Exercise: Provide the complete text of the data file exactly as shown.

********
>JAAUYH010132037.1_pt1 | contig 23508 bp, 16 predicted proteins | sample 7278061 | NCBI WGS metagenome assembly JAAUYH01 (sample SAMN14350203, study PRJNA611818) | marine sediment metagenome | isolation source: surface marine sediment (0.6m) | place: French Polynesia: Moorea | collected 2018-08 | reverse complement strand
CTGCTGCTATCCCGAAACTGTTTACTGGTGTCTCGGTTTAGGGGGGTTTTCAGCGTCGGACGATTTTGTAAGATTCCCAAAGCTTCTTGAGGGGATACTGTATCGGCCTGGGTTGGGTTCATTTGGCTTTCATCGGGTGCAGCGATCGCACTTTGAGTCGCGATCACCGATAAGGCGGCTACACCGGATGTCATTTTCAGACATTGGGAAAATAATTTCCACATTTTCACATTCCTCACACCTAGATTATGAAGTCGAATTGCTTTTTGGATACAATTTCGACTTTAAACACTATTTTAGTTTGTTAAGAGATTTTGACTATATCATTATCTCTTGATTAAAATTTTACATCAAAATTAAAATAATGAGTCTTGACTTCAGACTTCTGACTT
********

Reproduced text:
>JAAUYH010132037.1_pt1 | contig 23508 bp, 16 predicted proteins | sample 7278061 | NCBI WGS metagenome assembly JAAUYH01 (sample SAMN14350203, study PRJNA611818) | marine sediment metagenome | isolation source: surface marine sediment (0.6m) | place: French Polynesia: Moorea | collected 2018-08 | reverse complement strand
CTGCTGCTATCCCGAAACTGTTTACTGGTGTCTCGGTTTAGGGGGGTTTTCAGCGTCGGACGATTTTGTAAGATTCCCAAAGCTTCTTGAGGGGATACTGTATCGGCCTGGGTTGGGTTCATTTGGCTTTCATCGGGTGCAGCGATCGCACTTTGAGTCGCGATCACCGATAAGGCGGCTACACCGGATGTCATTTTCAGACATTGGGAAAATAATTTCCACATTTTCACATTCCTCACACCTAGATTATGAAGTCGAATTGCTTTTTGGATACAATTTCGACTTTAAACACTATTTTAGTTTGTTAAGAGATTTTGACTATATCATTATCTCTTGATTAAAATTTTACATCAAAATTAAAATAATGAGTCTTGACTTCAGACTTCTGACTT